Organic Certification Cost Share

The National Organic Certification Cost Share Program (NOCCSP) makes financial assistance available to help defray the costs of organic certification for producers and handlers of organic products.  Producers and handlers can receive up to 75 percent of their annual certification costs up to a maximum payment of $750 per year.

Handlers in all states, and producers in every state except the 12 Northeast states plus HI, NV, UT, and WY, are eligible to receive cost share assistance under this program.  A separate but nearly identical program called the Agricultural Management Assistance Program provides cost share assistance to producers in the 12 Northeast states plus HI, NV, UT, and WY.

In either case, the assistance is made available to producers and handlers through the State Departments of Agriculture.   Recipients must be certified by a USDA accredited certifying agent under the National Organic Program.

2008 Farm Bill Changes

The 2008 Farm Bill reauthorizes the National Organic Certification Cost Share Program and provides an almost five-fold increase in mandatory funding for the program, from $5 million to $22 million.  The maximum annual payment per operation was increased from $500 to $750.

A reporting requirement was also added, requiring the Secretary to submit a report to Congress by March 1 of each year describing the requests by, disbursements to, and expenditures for each State under the program during the current and previous fiscal year, including the number of producers and handlers served by the program in the previous fiscal year.

Section 10301 of the Food, Conservation, and Energy Act (FCEA) of 2008 amends Section 10606 of the Farm Security and Rural Investment Act of 2002, to be codified at 7 U.S.C. Section 6523.


The farm bill makes $22 million in mandatory funding available beginning in FY 2008 until expended.  That amount is expected to be sufficient to cover all producer and handler requests for funding through the life of this farm bill (2008-2012).  The $22 million in funding is in addition to $1.5 million (a $0.5 million increase) that is available for the nearly identical but supplemental program (known as Agricultural Management Assistance or AMA) solely for the producers (but not handlers) in the 12 Northeast states plus HI, NV, UT, and WY.

The $22 million for NOCCSP will remain available to be spent as needed throughout the farm bill cycle through 2012.  For 2012, $5.35 million is available, which is the remainder of funding left of the initial $22 million.

Organic Certification Cost Share Funding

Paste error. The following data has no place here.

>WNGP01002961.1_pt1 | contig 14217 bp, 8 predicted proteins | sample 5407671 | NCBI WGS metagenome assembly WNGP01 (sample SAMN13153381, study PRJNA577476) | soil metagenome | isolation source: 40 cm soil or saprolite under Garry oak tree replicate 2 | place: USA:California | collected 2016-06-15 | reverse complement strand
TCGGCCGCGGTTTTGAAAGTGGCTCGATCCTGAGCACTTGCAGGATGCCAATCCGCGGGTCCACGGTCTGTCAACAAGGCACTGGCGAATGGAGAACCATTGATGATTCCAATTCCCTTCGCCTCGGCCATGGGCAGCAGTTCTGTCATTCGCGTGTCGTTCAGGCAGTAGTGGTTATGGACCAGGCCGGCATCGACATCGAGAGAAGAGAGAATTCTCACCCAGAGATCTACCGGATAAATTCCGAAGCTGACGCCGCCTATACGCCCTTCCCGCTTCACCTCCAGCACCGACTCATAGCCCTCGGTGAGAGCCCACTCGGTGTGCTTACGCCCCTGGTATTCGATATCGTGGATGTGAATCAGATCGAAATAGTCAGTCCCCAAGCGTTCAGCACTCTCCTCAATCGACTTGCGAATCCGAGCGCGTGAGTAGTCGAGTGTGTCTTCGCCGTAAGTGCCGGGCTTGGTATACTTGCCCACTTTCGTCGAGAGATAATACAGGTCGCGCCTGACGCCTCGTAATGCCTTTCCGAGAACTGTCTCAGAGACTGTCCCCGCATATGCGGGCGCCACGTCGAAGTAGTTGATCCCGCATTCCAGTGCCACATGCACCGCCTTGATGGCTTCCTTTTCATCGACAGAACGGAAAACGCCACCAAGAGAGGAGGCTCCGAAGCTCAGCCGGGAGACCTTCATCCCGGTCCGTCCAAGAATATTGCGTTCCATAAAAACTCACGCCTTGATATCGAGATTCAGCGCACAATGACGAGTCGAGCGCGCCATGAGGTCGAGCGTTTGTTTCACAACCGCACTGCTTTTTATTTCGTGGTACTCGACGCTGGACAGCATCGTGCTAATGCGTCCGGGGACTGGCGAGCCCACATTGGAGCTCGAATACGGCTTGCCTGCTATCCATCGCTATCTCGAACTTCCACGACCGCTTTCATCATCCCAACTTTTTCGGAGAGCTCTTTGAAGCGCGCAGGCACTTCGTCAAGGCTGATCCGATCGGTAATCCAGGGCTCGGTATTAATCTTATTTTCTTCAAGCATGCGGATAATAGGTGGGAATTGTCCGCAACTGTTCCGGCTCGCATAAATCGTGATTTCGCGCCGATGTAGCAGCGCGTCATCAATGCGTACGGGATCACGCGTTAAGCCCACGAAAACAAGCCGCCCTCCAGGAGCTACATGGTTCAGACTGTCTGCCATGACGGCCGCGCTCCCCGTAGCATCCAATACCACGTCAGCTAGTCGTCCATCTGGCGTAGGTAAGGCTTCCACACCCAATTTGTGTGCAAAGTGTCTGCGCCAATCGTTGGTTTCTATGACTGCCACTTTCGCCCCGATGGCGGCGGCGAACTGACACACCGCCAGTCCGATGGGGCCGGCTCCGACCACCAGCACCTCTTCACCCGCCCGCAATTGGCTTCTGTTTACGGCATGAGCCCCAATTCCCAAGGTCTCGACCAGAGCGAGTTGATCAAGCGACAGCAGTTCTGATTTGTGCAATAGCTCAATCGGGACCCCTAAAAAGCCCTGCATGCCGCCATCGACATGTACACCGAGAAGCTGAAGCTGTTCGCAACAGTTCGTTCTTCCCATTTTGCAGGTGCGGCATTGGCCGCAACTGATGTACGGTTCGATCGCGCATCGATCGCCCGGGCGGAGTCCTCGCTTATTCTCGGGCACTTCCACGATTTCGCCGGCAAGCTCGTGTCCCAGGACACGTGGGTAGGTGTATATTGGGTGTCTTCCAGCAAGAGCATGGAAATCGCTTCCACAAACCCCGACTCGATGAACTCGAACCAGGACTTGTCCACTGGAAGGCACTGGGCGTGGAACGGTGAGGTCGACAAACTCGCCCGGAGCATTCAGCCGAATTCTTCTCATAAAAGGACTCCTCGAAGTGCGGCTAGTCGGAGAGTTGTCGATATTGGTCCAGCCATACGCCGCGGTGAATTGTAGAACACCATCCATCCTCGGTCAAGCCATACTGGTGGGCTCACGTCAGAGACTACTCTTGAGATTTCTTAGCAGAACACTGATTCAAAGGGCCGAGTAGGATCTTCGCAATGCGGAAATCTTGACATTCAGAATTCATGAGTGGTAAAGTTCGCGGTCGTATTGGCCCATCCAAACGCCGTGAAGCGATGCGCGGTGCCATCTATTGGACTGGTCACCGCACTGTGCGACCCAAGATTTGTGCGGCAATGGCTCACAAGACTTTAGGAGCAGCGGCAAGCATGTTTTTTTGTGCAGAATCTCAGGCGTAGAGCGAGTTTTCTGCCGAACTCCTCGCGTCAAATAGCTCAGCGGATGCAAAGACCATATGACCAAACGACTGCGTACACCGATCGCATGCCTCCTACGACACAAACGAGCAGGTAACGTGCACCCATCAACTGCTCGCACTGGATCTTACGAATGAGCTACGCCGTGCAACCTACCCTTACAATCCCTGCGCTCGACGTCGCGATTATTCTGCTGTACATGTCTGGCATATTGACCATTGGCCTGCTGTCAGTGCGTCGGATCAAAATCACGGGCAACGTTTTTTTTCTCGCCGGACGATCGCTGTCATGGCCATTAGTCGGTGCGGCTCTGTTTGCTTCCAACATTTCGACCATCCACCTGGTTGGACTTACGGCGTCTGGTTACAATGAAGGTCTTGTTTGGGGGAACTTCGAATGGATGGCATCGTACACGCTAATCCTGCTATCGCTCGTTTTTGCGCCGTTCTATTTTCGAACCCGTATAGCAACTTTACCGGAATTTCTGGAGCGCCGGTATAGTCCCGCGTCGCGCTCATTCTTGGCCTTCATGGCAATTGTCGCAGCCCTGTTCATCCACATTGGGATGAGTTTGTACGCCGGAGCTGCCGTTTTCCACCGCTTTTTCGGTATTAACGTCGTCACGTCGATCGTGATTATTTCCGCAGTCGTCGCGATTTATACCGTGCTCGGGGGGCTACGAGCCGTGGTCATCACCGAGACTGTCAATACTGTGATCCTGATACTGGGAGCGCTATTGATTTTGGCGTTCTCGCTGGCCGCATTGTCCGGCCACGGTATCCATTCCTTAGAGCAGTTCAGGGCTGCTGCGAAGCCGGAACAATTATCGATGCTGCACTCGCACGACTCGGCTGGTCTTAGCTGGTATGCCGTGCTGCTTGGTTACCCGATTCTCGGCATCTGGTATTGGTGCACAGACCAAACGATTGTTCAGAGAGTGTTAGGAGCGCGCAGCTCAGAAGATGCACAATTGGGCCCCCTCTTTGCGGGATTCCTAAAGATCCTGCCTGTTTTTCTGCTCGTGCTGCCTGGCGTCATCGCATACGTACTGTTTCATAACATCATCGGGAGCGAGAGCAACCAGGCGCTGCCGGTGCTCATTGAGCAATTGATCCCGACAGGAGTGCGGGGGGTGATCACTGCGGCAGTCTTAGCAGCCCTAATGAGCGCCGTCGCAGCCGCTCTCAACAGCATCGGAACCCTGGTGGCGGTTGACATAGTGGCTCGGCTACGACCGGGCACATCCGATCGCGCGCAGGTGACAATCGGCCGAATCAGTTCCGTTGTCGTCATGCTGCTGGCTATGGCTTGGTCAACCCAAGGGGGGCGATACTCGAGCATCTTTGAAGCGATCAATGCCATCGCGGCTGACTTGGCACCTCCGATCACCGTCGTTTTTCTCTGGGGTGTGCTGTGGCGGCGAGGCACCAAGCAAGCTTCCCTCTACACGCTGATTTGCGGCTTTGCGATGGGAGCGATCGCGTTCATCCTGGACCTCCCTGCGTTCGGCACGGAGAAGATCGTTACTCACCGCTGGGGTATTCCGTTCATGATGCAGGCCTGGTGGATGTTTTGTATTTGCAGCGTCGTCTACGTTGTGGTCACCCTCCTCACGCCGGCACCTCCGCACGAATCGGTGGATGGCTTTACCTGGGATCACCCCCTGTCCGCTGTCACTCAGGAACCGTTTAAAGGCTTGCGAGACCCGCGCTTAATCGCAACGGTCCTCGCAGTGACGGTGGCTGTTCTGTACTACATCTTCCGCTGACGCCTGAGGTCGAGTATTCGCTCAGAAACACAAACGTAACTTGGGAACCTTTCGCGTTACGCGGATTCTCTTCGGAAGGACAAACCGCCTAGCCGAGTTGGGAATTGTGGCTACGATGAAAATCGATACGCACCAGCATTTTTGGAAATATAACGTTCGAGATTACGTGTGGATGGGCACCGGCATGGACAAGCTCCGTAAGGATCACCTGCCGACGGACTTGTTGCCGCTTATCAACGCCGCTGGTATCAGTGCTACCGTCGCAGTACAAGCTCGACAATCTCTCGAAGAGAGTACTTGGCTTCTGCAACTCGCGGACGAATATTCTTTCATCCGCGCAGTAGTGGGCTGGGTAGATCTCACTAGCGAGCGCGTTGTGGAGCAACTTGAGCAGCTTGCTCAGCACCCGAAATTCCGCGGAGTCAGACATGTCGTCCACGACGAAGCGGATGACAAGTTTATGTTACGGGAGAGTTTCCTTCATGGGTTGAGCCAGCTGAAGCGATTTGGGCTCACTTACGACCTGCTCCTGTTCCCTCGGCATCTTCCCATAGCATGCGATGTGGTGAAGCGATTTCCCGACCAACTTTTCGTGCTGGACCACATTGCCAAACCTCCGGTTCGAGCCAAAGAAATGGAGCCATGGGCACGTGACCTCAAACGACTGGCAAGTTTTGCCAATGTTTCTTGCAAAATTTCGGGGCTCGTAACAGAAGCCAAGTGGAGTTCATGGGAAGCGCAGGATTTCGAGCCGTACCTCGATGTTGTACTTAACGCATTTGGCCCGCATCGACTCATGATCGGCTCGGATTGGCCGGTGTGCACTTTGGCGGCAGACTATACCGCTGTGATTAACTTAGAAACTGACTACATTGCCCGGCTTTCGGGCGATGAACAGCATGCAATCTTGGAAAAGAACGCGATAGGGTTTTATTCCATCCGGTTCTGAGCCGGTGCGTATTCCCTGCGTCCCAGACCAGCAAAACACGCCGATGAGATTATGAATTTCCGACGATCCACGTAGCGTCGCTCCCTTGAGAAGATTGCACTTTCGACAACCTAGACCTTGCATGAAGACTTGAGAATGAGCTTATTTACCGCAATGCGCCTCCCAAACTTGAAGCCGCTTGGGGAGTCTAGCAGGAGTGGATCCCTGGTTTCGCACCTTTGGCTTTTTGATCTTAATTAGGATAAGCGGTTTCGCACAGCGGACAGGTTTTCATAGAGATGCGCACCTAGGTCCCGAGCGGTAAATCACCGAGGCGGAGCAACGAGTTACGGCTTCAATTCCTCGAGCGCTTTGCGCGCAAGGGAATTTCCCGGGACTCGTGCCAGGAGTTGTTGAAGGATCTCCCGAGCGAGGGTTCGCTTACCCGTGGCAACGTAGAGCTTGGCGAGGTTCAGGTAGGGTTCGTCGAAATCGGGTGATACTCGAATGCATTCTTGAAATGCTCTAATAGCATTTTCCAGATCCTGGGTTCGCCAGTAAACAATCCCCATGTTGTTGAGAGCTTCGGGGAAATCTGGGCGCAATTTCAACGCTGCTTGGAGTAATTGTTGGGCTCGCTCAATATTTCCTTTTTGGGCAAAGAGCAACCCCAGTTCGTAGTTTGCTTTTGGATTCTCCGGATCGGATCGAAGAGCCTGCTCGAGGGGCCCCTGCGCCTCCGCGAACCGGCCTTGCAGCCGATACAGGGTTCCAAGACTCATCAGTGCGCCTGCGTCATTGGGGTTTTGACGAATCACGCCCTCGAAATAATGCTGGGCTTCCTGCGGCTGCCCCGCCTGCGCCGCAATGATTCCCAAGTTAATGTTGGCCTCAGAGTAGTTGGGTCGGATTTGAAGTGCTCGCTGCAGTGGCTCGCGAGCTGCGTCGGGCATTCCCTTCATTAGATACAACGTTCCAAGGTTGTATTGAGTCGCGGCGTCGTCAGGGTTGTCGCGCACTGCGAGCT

Please note: The funding levels in the chart above show the amount of mandatory funding reserved by the 2008 Farm Bill for this program to be provided through USDA’s Commodity Credit Corporation.  However, Congress does at times pass subsequent appropriations legislation that caps the funding level for a particular year for a particular program at less than provided by the farm bill in order to use the resulting savings to fund a different program.  Therefore, despite its “mandatory” status, the funding level for a given year could be less than the farm bill dictates should the Appropriations Committee decide to raid the farm bill to fund other programs under its jurisdiction.

Implementation Basics

The Agricultural Marketing Service will provide funding to State Departments of Agriculture. Producers and handlers will then need to apply to their respective State Departments of Agriculture to receive cost share funds. Generally, organic certifiers will be able to assist producers in applying for assistance.

Every year (likely in late summer or fall), AMS will release a notice in the Federal Register announcing the availability of funds through the program and inviting applications from states.   States will then have to apply and enter into cooperative agreements with AMS by a certain date.

USDA Contact Information

Betsy Rakola, Grants Management Specialist, USDA National Organic Program, ,  

The National Organic Program of the Agricultural Marketing Service of USDA manages the National Organic Certification Cost Share Program.

The National Organic Program has information on its website ( about the National Organic Certification Cost Share Program.

Contact your State Agriculture Department to apply:

Producers and handlers should contact their certifiers for additional information, or contact their State Department of Agriculture‚Äôs organic program.  A complete list of state contacts is available from the National Association of State Organic Programs at